$4
$4
$4
$4
Clock/timer, 12 hours off
$4
$4
$4
$4
• Handle laundry chores the smart way
D
oing laundry in your electric
washing machine is a regular
energy user. You can control the kWh
you use and the money you spend
for electricity by adjusting the
wash/rinse temperature settings
on your washing machine.
Following are some energysaving tips about your laundry
usage.
• About 90 percent of
the energy used in operating
a washing machine is used
for heating the water. You can
determine for yourself whether or
not the lower temperature wash
settings give you the cleaning results you need. But remember, cold water
is just as effective for rinsing as warm water.
16
• Try to load your washing
machine to capacity. When you don't
have a full load, adjust the water level
to the size of the load.
• With low water temperatures,
a liquid detergent is recommended.
Powder detergents may not dissolve
completely.
• Pretreat heavily soiled or stained
clothes to avoid extra washes.
• Use the proper amount of
detergent suited for the load size. This
will help you avoid extra rinses.
Cost of Washing a Load of Laundry
120°
wash/rinse
settings
hot/hot
hot/warm
hot/cold
warm/warm
warm/cold
cold/cold
kWh
used
6.5
4.9
4.3
3.4
1.9
0.4
140°
avg. cost
per load
$0.94
$0.71
$0.62
$0.49
$0.28
$0.06
kWh
used
8.3
6.3
5.3
4.3
2.3
0.4
avg. cost
per load
$1.20
$0.91
$0.77
$0.62
$0.33
$0.06
It's easy to take electricity for granted when doing everyday tasks. But
when you want to control your electric bill, it's wise to be aware of the
impact various appliance use habits have on your bill.
A little common sense can take you and your family a long way when
regulating your basic household appliance usage. Feel free to contact a
SMECO energy analyst for assistance in estimating your energy usage.
17
3 Heating and cooling
H
eating costs are usually the biggest part of your energy bill.
For every dollar spent on air conditioning, three dollars will be
spent on electric heat. Although there are many factors affecting heating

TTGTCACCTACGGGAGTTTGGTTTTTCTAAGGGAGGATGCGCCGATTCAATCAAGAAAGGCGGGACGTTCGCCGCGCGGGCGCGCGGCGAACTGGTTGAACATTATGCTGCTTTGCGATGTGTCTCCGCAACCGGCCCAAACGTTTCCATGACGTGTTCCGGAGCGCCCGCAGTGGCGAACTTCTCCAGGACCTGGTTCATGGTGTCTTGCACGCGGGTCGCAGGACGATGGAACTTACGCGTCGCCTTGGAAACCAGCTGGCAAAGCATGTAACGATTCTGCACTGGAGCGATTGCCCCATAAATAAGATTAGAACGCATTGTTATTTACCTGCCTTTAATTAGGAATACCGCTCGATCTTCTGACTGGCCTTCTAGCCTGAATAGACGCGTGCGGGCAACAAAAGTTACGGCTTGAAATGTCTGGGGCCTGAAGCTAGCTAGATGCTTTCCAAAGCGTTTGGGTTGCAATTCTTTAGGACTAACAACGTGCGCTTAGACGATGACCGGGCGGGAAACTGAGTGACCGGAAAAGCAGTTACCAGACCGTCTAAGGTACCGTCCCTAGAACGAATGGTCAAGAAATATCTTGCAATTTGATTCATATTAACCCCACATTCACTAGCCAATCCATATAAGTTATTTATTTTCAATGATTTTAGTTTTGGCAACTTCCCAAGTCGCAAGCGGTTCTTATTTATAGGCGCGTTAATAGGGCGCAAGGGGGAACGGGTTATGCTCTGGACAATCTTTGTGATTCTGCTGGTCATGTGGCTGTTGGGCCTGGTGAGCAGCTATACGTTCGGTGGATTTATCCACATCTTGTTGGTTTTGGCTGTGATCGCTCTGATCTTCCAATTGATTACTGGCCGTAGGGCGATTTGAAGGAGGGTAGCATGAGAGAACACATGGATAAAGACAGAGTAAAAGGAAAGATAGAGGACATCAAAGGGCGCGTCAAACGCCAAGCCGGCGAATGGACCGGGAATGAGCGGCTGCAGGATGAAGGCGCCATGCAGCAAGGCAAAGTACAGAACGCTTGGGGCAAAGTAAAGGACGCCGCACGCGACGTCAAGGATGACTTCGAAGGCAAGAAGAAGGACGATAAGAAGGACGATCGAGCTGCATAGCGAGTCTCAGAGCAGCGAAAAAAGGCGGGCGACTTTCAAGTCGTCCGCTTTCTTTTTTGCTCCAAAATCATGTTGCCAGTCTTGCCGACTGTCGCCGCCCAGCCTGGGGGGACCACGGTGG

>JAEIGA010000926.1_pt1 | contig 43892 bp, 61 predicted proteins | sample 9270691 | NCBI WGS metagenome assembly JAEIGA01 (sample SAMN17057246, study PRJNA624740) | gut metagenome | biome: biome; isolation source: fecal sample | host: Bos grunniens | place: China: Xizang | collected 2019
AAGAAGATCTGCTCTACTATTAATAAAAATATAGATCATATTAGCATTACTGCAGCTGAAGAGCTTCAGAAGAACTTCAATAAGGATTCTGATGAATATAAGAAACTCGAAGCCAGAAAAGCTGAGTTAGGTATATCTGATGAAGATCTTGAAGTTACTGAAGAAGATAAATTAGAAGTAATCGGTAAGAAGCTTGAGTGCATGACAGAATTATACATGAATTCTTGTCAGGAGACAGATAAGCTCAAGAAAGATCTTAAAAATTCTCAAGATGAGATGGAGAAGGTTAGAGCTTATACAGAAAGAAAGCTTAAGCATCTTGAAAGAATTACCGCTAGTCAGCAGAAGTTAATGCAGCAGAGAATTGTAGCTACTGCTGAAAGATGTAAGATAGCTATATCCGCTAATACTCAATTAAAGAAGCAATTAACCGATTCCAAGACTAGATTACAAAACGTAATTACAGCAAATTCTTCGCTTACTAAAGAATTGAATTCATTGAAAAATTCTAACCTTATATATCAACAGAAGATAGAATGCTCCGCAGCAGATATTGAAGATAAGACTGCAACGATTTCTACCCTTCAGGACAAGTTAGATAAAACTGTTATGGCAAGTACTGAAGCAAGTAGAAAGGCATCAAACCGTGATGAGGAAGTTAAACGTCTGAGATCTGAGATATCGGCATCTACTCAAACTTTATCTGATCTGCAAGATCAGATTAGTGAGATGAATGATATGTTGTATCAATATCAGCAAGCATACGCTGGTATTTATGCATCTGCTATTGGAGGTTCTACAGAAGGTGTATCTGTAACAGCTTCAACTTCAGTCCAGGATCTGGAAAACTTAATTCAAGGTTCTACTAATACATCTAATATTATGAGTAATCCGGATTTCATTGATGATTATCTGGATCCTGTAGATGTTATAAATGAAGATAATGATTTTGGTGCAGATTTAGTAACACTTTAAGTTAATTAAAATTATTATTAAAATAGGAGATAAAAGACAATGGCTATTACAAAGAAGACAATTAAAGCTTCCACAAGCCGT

energy use, you can keep winter bills as low as possible by following
manufacturer recommendations and identifying early signs of equipment
trouble.
• Get the most from your heat pump
T
he cost of heating your home with an air-source heat pump is 50
percent lower than the cost of heating your home with electric
baseboard heat or an electric furnace. A measure for comparing heat
pump heating efficiency
is the heating season
Air-Source Heat Pumps
performance factor
Annual Operating Cost
(HSPF). This is a ratio of
the estimated seasonal
Size
Heating Season Performance
in
Factor (HSPF)
heating output (BTUs)
Tons
to the seasonal power
6
7
8
9
consumption (watts). The
1.5
$647
$524
$396
$268
higher the HSPF, the lower
2.0
$842
$714
$586
$457
the heating costs. For every
2.5
$1,032
$903
$781
$653
increase of 1 in HSPF,
3.0
$1,227 $1,099
$970
$842
annual costs decrease by
3.5
$1,417
$1,288
$1,160
$1,032
about $100.
4.0
$1,606 $1,478 $1,355 $1,227
As the table at the right
5.0
$1,991 $1,863 $1,740 $1,612
shows, average winter
heating bills could range
from $268 to over $1,991,
depending on the size and efficiency of your heat pump.
You can minimize operating costs with the following tips:
• Check air filters once a month. If the filter is completely clogged,
the air flow will eventually bend it, allowing dirty air to bypass into the
indoor coil. A dirty indoor coil will affect operating costs every month
until the coil is chemically cleaned.
18
• Do not block or shut off more than 10 percent of the air supply
registers. Insufficient air flow can cause a heat pump to run longer and
harder.
•Try to keep the thermostat set at 68°. Higher settings will increase
costs, as you can see in the
The recommended setting for
box at left. Also, eliminate
winter is 68°. If you set your
large changes in the thermostat
thermostat higher, heating costs
will rise by the following amounts:
setting. On most thermostats,
when the temperature is
Move
See costs
increased by 1.5° to 2°,
setting to:
go up:
supplemental resistance heaters
72°
21%
will come on as well as the heat
74°
32%
pump. Large changes in the
76°
44%
thermostat settings can increase
electric bills.
78°
57%
• Troubleshoot your heat pump
Y
ou may not be aware that your heat pump is not performing
properly, resulting in large increases in your electric bill. But if you
observe any of the following problems and take action, you could reduce
your electric bill or save on the cost of a service call.
Problem:
Your heat pump fails to operate—the outdoor fan is not running.
Solution:
1. Wait 15 minutes. The heat pump may be in defrost. During
defrost, the outdoor fan is off to speed up the defrost process.